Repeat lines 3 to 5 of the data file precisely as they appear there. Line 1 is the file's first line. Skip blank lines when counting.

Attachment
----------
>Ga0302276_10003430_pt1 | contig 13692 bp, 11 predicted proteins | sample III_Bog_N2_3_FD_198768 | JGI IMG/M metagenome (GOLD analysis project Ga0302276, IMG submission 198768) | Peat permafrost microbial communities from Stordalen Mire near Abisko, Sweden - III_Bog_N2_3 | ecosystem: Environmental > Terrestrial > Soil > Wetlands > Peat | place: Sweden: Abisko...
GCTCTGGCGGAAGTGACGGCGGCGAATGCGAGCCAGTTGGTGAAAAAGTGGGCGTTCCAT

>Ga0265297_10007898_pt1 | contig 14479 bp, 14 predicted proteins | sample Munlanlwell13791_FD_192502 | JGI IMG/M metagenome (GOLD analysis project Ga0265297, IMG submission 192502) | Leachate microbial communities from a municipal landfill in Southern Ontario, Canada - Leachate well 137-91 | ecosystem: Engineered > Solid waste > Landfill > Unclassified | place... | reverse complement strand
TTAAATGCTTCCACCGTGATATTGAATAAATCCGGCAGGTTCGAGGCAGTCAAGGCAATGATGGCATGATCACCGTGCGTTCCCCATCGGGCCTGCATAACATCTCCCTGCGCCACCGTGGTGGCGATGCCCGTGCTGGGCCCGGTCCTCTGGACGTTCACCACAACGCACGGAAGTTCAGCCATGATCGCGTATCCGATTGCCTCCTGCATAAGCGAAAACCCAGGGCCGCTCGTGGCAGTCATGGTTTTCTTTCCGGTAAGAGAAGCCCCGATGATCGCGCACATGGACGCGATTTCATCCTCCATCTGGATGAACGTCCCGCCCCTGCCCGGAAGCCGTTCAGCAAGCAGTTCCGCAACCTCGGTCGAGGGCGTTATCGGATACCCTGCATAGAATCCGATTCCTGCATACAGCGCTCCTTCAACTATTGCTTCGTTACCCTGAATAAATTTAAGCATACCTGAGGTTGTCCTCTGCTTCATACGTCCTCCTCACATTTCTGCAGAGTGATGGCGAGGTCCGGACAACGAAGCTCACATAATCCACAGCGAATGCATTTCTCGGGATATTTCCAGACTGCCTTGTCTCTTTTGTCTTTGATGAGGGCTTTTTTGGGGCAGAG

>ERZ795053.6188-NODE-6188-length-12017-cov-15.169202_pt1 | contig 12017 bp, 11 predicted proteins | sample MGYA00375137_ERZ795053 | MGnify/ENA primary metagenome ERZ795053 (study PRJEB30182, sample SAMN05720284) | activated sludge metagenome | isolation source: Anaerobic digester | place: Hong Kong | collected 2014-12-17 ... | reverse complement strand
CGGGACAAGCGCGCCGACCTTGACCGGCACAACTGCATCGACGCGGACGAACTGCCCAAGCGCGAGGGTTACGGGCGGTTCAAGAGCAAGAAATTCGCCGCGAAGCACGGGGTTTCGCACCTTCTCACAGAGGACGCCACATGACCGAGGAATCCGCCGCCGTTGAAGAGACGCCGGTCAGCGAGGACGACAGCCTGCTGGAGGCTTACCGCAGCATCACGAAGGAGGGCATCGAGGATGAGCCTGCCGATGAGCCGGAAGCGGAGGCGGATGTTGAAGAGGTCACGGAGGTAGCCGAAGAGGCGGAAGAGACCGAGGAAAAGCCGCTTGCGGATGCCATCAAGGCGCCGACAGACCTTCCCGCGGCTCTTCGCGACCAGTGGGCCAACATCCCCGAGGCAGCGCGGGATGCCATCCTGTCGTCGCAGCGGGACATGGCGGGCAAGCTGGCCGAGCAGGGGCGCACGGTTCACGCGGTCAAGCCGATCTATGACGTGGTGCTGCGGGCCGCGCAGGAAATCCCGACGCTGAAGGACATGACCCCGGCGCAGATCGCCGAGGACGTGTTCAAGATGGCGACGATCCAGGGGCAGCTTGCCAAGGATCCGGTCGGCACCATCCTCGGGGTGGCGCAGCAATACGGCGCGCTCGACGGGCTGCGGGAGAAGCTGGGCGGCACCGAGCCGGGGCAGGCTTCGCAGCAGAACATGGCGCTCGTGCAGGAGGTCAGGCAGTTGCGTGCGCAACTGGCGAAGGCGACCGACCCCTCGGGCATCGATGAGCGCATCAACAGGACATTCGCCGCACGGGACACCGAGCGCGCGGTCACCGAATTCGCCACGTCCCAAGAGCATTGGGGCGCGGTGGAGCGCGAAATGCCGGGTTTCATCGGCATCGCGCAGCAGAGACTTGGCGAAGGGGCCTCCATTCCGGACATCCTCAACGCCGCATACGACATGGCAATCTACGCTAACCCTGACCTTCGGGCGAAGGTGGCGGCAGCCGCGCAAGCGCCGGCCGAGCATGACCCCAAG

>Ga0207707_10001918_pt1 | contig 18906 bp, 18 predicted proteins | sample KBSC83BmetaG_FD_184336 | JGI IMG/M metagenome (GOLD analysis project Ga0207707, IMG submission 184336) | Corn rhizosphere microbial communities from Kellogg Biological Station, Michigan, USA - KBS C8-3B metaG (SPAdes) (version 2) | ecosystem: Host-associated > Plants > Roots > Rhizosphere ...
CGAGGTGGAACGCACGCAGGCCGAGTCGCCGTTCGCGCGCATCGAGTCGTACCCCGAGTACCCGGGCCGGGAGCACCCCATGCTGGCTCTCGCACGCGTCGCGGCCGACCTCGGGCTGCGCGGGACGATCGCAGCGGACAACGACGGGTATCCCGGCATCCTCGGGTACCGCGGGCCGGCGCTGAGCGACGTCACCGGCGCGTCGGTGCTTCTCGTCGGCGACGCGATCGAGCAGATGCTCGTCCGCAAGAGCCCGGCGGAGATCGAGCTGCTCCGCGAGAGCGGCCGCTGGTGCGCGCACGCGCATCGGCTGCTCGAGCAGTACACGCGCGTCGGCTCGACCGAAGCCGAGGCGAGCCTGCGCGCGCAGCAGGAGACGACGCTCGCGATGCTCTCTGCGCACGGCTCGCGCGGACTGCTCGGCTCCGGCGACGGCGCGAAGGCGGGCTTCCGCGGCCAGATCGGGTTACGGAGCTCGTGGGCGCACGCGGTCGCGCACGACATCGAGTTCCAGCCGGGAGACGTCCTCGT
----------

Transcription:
>Ga0265297_10007898_pt1 | contig 14479 bp, 14 predicted proteins | sample Munlanlwell13791_FD_192502 | JGI IMG/M metagenome (GOLD analysis project Ga0265297, IMG submission 192502) | Leachate microbial communities from a municipal landfill in Southern Ontario, Canada - Leachate well 137-91 | ecosystem: Engineered > Solid waste > Landfill > Unclassified | place... | reverse complement strand
TTAAATGCTTCCACCGTGATATTGAATAAATCCGGCAGGTTCGAGGCAGTCAAGGCAATGATGGCATGATCACCGTGCGTTCCCCATCGGGCCTGCATAACATCTCCCTGCGCCACCGTGGTGGCGATGCCCGTGCTGGGCCCGGTCCTCTGGACGTTCACCACAACGCACGGAAGTTCAGCCATGATCGCGTATCCGATTGCCTCCTGCATAAGCGAAAACCCAGGGCCGCTCGTGGCAGTCATGGTTTTCTTTCCGGTAAGAGAAGCCCCGATGATCGCGCACATGGACGCGATTTCATCCTCCATCTGGATGAACGTCCCGCCCCTGCCCGGAAGCCGTTCAGCAAGCAGTTCCGCAACCTCGGTCGAGGGCGTTATCGGATACCCTGCATAGAATCCGATTCCTGCATACAGCGCTCCTTCAACTATTGCTTCGTTACCCTGAATAAATTTAAGCATACCTGAGGTTGTCCTCTGCTTCATACGTCCTCCTCACATTTCTGCAGAGTGATGGCGAGGTCCGGACAACGAAGCTCACATAATCCACAGCGAATGCATTTCTCGGGATATTTCCAGACTGCCTTGTCTCTTTTGTCTTTGATGAGGGCTTTTTTGGGGCAGAG

>ERZ795053.6188-NODE-6188-length-12017-cov-15.169202_pt1 | contig 12017 bp, 11 predicted proteins | sample MGYA00375137_ERZ795053 | MGnify/ENA primary metagenome ERZ795053 (study PRJEB30182, sample SAMN05720284) | activated sludge metagenome | isolation source: Anaerobic digester | place: Hong Kong | collected 2014-12-17 ... | reverse complement strand